# Bike weight importance

How important is the weight of the bike on hill climb?

Example:

Bike #1: 6.8 kg
Bike #2: 8.0 kg

The weight of the driver and accessories is the same in both cases.
What would be the theoretical difference in the time traveled on the climb at the same watts:

Distance: 13.4 km
Elevation: 968m

Iāve run a couple of numbers through the cycling speed calculator and the difference was very small but of course matter for pros. What I do notice when I remove my large saddle bag (total weight around 1.5ā2kg)for commuting is that my bike handles much snappier

With this calculator you can run your numbers and see how much it differs in your example

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Insert gpx file of the climb and experiment.

Purely theoretically, at 200W, rider 70kg, clinchers, hoods, 25deg C:
6.8kg bike = 70.49min
8kg bike = 71.48min

So, basically a 1 minute difference over 1h10min
Interestingly, averaging 203W on the 8kh would bring the completion times back to equal.

Lots of other variables when it comes to feel, rotational inertia, etc. though

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for 6.8 kg (and 75 riders weight):
āIf you apply 250 watts of power, you will ride at groundspeed velocity 13.69 km/h.ā (for 13,4 58:45 minutes)

for 8.0:
If you apply 250 watts of power, you will ride at groundspeed velocity 13.51 km/h . (for 13,4 59:30)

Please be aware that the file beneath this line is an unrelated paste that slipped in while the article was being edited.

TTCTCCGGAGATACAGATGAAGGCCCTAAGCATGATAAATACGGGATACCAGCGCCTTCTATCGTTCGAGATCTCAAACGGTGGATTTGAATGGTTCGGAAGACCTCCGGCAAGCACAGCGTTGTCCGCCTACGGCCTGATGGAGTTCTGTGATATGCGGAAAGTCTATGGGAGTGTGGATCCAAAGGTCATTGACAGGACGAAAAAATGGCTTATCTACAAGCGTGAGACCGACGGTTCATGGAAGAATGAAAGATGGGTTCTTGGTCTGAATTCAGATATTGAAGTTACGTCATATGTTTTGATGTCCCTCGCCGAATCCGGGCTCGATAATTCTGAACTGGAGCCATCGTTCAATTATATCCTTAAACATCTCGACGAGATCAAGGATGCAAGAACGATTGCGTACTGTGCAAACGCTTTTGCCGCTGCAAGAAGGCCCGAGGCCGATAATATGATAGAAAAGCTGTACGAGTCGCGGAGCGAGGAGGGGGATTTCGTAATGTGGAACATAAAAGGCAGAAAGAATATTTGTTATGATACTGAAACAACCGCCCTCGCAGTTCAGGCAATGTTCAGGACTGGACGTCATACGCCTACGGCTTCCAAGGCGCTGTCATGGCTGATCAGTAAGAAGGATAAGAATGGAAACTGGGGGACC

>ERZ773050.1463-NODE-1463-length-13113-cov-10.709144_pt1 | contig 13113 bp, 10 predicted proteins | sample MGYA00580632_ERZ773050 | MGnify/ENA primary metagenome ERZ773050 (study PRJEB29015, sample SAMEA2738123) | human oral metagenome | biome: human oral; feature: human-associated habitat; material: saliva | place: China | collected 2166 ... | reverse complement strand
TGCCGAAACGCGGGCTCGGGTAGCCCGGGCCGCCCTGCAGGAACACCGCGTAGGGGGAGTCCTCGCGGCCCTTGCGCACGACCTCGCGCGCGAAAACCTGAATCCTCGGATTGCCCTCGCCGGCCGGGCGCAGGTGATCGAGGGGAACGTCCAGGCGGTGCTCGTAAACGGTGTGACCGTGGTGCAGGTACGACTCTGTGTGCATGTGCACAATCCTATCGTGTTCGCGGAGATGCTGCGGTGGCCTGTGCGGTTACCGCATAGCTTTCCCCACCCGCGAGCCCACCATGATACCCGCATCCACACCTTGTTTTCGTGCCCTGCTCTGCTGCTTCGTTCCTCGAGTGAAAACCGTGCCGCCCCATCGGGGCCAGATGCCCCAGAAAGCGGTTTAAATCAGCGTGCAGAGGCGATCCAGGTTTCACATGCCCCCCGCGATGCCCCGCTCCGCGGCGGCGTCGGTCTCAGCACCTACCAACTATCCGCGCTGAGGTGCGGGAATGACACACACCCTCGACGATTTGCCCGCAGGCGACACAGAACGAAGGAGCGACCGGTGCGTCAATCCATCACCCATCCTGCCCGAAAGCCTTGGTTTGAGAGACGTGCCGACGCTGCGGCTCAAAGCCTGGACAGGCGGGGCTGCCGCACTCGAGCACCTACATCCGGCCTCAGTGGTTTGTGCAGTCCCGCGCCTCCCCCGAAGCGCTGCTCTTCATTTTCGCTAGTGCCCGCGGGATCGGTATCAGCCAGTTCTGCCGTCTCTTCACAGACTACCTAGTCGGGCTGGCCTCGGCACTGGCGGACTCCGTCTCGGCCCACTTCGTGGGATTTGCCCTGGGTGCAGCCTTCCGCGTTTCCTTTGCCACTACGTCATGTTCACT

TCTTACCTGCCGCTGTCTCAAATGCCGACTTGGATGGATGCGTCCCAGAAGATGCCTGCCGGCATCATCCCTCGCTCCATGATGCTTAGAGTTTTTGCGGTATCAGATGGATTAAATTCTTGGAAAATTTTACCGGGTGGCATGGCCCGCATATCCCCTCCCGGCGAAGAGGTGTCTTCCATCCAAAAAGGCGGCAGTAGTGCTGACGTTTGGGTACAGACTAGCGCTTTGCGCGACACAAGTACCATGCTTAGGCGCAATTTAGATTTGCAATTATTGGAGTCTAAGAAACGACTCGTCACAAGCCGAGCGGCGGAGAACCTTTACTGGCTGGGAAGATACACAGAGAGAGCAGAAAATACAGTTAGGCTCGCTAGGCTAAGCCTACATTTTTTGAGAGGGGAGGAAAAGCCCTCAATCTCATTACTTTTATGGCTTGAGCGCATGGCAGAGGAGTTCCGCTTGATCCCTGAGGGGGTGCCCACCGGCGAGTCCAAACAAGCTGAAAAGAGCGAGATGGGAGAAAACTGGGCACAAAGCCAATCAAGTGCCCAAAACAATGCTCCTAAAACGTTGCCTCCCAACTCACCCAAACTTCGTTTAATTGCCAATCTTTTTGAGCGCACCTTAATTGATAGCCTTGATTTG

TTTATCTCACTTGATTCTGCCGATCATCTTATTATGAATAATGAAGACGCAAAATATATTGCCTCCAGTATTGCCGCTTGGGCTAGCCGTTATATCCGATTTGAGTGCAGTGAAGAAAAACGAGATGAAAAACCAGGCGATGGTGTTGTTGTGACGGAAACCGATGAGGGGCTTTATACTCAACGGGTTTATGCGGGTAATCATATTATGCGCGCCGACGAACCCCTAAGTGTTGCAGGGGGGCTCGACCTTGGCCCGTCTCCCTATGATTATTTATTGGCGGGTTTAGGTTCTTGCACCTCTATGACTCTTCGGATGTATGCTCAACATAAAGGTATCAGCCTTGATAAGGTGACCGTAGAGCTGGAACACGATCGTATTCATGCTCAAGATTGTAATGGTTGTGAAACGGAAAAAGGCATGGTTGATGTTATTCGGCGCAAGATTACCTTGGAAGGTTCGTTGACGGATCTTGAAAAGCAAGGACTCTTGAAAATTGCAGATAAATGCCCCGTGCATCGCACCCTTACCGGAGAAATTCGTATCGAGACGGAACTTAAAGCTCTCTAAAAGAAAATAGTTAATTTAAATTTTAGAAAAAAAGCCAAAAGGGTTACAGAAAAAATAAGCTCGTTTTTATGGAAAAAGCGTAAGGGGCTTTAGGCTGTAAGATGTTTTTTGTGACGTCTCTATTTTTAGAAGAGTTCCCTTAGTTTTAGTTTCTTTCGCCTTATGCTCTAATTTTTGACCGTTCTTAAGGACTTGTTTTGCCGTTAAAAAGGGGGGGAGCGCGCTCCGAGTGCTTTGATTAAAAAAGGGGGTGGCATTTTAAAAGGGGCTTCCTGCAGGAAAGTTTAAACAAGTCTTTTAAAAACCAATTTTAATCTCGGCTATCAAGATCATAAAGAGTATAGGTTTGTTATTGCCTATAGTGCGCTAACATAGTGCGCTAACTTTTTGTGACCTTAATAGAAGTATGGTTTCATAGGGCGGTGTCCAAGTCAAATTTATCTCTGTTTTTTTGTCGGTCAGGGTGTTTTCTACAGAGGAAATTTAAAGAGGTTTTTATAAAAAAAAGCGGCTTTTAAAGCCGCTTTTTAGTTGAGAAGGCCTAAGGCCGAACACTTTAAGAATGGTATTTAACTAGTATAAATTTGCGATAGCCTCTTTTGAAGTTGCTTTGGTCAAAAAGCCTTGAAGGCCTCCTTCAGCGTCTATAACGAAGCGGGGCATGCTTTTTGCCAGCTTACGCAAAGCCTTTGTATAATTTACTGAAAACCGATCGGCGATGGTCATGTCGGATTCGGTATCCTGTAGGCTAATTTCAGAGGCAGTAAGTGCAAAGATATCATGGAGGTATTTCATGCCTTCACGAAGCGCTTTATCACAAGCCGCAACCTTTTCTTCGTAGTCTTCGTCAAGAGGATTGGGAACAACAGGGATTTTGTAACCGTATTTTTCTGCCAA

I also used the calcluator linked above, and itās pretty similar, I left the weight n 72, so the total is a but less and the difference is then 50 seconds (compared to 45). So you can expect something around that 50 seconds on a 1 hour 7.2 climb when you ditch 1.2 kg. (could also be bottles, tools, body weightā¦)

for the 250 watts you have to pedal on the 6,8 bike, you would have to pedal 254 with the 8.0 bike to match, those 4 watts are easy matched with (possible) aero gains, but weight uphill is real, specially in competition.

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Putting the speed numbers aside, a light bike feels light, and kind of gives a little bit of motivation.

Even a set of good light wheels can make it feel different.

But if you regularly use a light bike, the zippy feeling becomes the norm, and a heavier bike will feel like a tank.

A lot of people train outdoors in the winter on heavy/old/crappy bikesā¦ then hit their light bikes in the spring.

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What % of the riders weight is it. If they are both light riders its a bigger % and matters slightly more. Conversely the heavier the riders are it a smaller % and matters less.

For a rough indication: every x% of the total weight of bike plus rider that you can drop will lead to an increase in speed of that same x%, once it gets steep (e.g. > 8% incline).

For more accurate estimates I like to use this tool: http://bikecalculator.com/

For most amateur cyclists that are looking to increase their performance, there is much more to gain from loosing body weight and becoming stronger than from getting better equipment. Now at the same time, having a nice bike also brings joy and motivates you to ride more!

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1 minute is a lot in a race.